The Durham Performing Arts Center will present Hamilton on Nov. 6-11, 13-18, and 20-25 and Nov. 27-Dec. 2 as part of its 2018-19 SunTrust Broadway Series
Ever since the Durham Performing Arts Center (DPAC) announced that Lin-Manuel Miranda’s much-celebrated Hamilton was coming to its stage, the whole Triangle has gone “Hamilton-crazy.” And, judging by this incredible production, directed by Thomas Kail, no one will be left disappointed.
The historical hip-hop musical bursts with energy and incredibly catchy songs right from the start as it zeroes in on the long-ago lives of Alexander Hamilton (Joseph Morales) and his frenemy Aaron Burr (Nik Walker). As these two characters, just like their real-life counterparts, struggle to create and shape a budding America, something beautiful takes shape and form onstage. That “something” is a whole new and much-needed kind of musical, one that’s transforming theatre as we know it.
Diverse casting that features minorities in leading roles and song and speech that defy the safe, stodgy stuff one usually hears on the stage make for a production that is spectacular not just for its cool effects and amazing entertainment value but for the values it upholds and proclaims- values that, appropriately, our very nation was founded upon.
Aside from the more serious implications of the production, it also has to be said that this show is…well… a lot of fun. Some of the best moments include the hilarious songs perfectly delivered by Jon Patrick Walker’s “King George.” Kyle Scatliffe’s over-the-top Thomas Jefferson also garners some well-deserved laughs.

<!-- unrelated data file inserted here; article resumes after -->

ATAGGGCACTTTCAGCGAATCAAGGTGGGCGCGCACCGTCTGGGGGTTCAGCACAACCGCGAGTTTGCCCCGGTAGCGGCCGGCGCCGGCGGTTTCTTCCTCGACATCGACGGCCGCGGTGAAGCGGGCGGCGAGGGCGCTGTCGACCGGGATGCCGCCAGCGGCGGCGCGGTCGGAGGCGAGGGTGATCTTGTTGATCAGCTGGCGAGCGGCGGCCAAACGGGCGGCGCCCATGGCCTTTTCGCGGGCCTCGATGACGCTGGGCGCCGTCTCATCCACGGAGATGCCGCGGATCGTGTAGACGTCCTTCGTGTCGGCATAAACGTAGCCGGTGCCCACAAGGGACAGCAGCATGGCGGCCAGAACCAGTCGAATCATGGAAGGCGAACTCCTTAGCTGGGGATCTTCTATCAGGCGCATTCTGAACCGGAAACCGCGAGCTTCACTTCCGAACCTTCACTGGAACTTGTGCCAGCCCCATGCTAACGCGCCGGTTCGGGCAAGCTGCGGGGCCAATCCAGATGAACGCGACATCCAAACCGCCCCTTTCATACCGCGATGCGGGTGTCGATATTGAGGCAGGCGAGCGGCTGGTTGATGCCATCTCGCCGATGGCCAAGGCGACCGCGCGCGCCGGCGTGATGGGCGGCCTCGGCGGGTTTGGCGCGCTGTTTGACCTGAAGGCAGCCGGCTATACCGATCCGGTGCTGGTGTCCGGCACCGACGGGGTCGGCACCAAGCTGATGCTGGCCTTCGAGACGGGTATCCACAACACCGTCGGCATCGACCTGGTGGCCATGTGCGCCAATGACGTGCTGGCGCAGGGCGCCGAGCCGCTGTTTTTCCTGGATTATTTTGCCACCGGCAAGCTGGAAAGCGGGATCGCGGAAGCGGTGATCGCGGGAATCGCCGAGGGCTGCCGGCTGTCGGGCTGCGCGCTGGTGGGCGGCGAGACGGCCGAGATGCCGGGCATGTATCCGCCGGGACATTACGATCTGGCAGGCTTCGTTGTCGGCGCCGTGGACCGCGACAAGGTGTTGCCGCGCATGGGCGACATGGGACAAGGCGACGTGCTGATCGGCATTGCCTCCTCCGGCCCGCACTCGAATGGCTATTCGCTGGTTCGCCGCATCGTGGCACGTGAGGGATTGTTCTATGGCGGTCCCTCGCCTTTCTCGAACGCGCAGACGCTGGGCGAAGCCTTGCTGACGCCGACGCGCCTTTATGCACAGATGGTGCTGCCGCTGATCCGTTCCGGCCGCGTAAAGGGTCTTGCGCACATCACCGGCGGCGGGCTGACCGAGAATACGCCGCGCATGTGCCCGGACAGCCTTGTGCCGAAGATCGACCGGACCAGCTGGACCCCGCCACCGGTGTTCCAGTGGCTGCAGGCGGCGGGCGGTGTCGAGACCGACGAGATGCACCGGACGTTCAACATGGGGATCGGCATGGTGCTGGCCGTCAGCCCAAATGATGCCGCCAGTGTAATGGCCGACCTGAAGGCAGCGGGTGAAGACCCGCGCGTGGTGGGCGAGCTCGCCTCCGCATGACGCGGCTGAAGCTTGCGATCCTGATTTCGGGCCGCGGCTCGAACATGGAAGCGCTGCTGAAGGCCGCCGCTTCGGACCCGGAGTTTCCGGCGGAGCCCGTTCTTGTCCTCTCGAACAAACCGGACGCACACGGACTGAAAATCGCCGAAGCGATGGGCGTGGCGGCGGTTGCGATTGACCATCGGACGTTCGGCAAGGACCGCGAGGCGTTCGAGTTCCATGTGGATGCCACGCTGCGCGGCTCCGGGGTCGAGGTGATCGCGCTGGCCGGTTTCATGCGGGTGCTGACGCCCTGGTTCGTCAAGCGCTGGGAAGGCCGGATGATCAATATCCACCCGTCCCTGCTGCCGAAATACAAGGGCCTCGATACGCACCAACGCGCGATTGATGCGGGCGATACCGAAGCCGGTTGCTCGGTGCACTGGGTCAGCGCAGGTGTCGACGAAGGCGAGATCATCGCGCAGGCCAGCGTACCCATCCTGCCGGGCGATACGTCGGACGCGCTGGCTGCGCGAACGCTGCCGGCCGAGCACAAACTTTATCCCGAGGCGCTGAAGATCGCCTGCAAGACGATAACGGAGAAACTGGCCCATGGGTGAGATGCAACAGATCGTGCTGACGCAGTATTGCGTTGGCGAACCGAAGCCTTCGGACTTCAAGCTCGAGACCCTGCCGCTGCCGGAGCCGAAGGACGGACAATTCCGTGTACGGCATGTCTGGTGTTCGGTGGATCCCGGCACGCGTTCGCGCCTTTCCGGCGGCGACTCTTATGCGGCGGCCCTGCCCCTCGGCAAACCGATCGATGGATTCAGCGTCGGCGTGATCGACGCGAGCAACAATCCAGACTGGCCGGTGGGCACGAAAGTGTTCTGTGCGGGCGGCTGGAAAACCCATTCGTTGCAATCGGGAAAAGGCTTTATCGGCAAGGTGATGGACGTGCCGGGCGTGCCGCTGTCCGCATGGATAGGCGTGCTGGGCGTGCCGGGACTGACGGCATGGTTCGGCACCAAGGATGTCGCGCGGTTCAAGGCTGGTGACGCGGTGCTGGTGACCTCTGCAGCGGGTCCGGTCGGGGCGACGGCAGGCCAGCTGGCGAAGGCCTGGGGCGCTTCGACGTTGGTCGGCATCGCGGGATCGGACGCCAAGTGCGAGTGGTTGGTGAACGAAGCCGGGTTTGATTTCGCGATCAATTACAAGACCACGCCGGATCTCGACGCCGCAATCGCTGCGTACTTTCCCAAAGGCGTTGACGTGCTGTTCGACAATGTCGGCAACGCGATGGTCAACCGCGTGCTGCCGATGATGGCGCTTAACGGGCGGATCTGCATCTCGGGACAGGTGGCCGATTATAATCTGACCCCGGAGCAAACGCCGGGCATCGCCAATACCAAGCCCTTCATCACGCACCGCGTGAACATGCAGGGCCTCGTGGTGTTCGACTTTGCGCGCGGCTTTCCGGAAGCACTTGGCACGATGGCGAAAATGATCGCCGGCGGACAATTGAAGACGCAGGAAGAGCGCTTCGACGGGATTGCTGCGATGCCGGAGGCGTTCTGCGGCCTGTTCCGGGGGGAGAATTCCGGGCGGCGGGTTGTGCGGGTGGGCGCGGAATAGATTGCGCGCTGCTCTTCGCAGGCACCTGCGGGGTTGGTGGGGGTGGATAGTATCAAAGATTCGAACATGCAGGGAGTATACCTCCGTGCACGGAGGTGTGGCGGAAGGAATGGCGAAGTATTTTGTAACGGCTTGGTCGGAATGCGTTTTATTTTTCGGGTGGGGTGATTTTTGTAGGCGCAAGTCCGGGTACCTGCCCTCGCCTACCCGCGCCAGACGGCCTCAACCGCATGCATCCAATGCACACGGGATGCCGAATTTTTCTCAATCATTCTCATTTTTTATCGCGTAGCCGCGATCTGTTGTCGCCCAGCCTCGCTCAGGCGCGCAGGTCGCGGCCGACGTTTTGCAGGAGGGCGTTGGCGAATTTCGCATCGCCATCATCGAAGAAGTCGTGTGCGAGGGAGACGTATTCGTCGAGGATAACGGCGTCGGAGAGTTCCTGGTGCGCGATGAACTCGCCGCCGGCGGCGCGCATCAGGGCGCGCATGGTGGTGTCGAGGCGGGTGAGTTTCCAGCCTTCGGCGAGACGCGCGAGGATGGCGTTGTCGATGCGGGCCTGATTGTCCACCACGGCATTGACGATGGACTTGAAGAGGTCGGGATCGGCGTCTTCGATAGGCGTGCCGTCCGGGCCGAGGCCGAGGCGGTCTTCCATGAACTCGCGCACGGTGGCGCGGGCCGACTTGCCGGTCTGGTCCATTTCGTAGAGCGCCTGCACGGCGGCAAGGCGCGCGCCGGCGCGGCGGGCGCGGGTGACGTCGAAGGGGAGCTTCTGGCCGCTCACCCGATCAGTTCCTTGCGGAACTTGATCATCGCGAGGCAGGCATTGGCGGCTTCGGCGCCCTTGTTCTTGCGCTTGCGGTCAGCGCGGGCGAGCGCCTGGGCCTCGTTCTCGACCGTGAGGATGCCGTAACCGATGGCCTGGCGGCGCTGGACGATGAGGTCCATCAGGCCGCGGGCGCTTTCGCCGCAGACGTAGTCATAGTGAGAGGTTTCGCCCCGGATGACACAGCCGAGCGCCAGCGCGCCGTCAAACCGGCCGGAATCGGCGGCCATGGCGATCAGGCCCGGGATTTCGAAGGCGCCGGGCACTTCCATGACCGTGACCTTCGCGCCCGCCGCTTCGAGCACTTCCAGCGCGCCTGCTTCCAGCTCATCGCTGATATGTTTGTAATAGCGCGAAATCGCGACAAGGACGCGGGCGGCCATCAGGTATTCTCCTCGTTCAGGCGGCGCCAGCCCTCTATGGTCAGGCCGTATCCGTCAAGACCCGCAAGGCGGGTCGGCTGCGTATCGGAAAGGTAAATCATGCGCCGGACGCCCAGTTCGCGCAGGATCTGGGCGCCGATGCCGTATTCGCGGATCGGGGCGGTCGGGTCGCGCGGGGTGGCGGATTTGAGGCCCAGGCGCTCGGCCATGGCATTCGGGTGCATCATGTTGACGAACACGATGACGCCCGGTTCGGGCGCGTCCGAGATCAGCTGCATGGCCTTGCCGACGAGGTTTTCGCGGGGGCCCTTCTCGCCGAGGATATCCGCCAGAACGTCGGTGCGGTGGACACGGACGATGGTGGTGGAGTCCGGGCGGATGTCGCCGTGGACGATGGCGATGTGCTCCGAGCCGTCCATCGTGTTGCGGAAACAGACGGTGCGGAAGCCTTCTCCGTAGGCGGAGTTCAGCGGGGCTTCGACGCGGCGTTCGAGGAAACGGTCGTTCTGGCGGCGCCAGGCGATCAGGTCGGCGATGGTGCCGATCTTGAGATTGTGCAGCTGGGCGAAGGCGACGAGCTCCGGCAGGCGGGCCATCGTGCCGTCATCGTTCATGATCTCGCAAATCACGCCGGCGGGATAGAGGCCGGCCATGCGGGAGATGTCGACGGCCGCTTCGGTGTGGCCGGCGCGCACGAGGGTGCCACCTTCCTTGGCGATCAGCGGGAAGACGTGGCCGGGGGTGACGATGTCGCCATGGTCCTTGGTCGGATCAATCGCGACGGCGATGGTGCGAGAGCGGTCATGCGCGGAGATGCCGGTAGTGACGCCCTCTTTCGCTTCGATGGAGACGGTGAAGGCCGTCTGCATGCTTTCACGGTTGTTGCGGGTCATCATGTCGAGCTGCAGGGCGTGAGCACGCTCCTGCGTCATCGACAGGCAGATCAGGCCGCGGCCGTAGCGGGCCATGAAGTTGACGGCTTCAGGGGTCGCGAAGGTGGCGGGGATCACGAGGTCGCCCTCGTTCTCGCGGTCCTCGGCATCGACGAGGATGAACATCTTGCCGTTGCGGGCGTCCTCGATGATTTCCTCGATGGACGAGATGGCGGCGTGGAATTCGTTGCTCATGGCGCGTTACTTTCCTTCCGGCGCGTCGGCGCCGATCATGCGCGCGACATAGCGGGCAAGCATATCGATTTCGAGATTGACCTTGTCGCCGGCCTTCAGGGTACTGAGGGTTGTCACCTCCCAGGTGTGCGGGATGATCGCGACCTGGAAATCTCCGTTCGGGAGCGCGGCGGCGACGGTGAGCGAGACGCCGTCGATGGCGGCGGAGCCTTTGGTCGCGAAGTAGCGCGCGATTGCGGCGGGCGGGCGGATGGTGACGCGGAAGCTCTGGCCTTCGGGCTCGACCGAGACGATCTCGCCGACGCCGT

And, while the humor is enjoyable, this is not a production without emotional depth. Both Burr and Hamilton are fully realized characters with intriguing motivations. Morales tackles Hamilton’s cockiness and bravado with ease while Walker nails Burr’s more cautious, less-convicted nature.
Viewers will feel for both characters, as well as for the people who make up their lives. These include Eliza Hamilton (Shoba Narayan) and her sister, Angelica Schuyler (Ta’rea Campell), who both share complex relationships with Alexander Hamilton but an even more meaningful relationship with one another.
Another standout character is Elijah Malcomb’s Philip Hamilton, Alexander’s young son. Some of the production’s most heartfelt and poignant moments involve this character, and Malcomb handles all of them with amazing aplomb.
In fact, there isn’t an actor out of place here, nor is there a lighting cue missed or any imperfection at all. Thanks to the high production value, richly-drawn characters, and a superior script, Hamilton is one show that truly lives up to the hype.
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